It of course can look lovely
The acting on a whole was odd. With the exception of Ellen Burstyn, the acting is mediocre; they never seem to rise above anything great, due to low character development. Although it is seemingly bad acting at the beginning, as you grow attached to the characters, they seem to get better and they never do particularly bad. One of the main problems I found with the story of Harry is there is a lack of empathy. You know they are going through difficult times, but due to the confusion, you never feel for them until the ending, where the empathy-meter goes through the roof. I think probably my main problem with the film stopping it from becoming one of my favourites is the characters never get grounded and focused until the ending, which is why I have grown so fond of it in the last thirty-odd minutes.
Ellen Burstyn’s performance on the other hand is something that keeps you going through the whole film. Her performance at first is placid; you picture her as just the old woman who cannot really act. To a degree, it is true; she has a strange demeanour about herself that makes her realistic. As the movie progresses she deals with the difficult material she is given well and perhaps her only problem is giving the senile act too early in the film, but when the senile is needed, she perfects it.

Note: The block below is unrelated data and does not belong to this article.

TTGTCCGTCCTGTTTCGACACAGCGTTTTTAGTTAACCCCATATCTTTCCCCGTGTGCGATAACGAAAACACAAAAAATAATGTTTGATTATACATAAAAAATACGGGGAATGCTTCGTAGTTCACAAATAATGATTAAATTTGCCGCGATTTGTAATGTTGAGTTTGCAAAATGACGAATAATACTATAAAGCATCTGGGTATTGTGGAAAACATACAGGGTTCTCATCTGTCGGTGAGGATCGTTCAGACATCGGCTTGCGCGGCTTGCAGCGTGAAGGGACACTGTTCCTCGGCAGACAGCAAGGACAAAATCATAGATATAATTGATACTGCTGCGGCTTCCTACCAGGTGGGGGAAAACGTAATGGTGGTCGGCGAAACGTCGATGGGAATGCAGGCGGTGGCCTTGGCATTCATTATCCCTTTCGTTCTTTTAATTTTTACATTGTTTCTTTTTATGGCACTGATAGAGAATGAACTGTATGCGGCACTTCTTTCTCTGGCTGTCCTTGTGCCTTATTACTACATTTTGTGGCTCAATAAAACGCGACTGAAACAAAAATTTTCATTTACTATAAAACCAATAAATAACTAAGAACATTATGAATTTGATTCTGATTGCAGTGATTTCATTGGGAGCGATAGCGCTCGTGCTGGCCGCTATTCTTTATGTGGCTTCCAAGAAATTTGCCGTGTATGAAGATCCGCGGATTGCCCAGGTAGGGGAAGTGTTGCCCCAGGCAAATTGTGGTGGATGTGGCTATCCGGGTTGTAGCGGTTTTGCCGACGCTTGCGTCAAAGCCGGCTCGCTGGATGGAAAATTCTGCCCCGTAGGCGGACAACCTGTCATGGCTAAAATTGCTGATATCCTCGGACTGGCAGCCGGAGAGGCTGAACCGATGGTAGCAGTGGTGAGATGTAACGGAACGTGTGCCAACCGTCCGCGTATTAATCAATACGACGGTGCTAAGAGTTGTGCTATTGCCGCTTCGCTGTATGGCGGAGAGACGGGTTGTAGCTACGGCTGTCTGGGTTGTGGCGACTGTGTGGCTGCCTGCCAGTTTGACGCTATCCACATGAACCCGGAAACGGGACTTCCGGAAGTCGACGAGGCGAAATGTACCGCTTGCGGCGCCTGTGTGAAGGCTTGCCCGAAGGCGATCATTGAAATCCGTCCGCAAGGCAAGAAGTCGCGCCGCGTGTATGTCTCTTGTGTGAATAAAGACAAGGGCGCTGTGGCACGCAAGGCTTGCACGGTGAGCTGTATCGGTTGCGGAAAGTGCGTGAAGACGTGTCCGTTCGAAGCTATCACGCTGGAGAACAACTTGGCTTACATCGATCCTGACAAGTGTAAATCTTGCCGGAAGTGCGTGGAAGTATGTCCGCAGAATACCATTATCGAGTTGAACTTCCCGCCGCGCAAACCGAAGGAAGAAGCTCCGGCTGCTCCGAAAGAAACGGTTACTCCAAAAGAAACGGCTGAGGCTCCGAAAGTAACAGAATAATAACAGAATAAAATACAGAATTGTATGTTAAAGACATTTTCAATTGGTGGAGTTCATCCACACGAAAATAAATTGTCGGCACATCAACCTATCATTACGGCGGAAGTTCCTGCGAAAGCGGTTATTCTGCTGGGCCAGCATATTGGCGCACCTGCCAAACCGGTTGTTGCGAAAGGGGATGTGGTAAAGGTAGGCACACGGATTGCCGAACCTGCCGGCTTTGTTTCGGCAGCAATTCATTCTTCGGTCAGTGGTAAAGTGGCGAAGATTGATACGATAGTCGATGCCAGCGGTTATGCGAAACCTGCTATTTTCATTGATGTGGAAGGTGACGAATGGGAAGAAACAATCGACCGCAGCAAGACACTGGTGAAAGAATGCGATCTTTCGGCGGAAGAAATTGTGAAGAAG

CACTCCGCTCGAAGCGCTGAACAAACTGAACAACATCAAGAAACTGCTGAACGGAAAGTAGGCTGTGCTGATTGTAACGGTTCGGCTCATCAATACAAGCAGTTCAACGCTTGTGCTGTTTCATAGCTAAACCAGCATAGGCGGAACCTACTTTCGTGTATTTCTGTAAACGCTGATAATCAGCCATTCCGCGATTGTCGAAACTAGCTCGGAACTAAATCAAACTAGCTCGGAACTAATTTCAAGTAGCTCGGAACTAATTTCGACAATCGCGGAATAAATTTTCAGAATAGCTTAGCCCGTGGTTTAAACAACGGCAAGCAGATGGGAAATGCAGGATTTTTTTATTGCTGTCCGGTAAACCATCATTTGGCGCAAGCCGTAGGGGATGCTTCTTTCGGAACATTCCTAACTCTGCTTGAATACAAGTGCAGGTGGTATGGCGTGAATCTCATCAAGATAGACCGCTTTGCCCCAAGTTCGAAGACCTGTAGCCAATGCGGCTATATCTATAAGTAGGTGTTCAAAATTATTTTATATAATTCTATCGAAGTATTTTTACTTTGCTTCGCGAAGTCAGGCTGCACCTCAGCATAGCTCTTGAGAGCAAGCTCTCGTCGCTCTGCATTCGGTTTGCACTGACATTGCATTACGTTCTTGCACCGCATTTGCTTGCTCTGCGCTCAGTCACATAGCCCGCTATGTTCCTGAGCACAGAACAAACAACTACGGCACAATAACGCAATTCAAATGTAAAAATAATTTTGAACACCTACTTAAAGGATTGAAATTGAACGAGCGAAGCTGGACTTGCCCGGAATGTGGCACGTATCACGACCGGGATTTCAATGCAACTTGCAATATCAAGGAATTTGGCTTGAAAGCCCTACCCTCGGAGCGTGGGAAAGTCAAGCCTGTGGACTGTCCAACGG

Darren Aronofsky’s direction is highly experimental. He is a fan of the “Hip Hop Montage”, which is fast editing and shot cuts. While the average movie has about 600-700 cuts, Requiem for a Dream, being a reasonably short movie has over 2000. Darren at sometimes can be pretentious, but the direction is without a doubt the most powerful tool Requiem for a Dream has; it is also has some of the most distinctive direction I have ever seen. He also uses a double screen technique where the screen would show two separate things happening, often from different perspectives of one occurrence. While the direction can be off-putting at times, being perhaps too complex for the common audience viewer, it is effective, as you will get in a film. The tight editing also keeps your mind stimulated, keeping you interested in boring moments, but helps this tragic story come to life. Unfortunately, due to the low-budget and odd direction, Requiem does miss out on great visual, while myself am not a visual junkie, movies like this really can add an extra punch with great visuals. So at times, you could say we have highly experimental and interesting cinemaphotography, opposed to attractive cinema photography. In the end, though all this rustic work Aronofsky loves to do can be a visual letdown, Requiem manages to pays off as one of the most effective films I have ever seen.

Some direction oddities
Overall, I could sit here all day listing the problems with this movie, Requiem for a Dream itself is as much as a tragedy as the story is portrays. Yet to be left speechless, getting a similar feeling to which I got from my first viewing of Donnie Darko, you know this film matters. The acting is not perfect, the plot is cloudy and it can be an eye sore; although it has such a powerful ending, moral and direction like no other movie, you can easily overlook all these problems. Requiem for a Dream successfully demonizes addiction, but also gives a powerful and realistic tale to send a chill down a spine.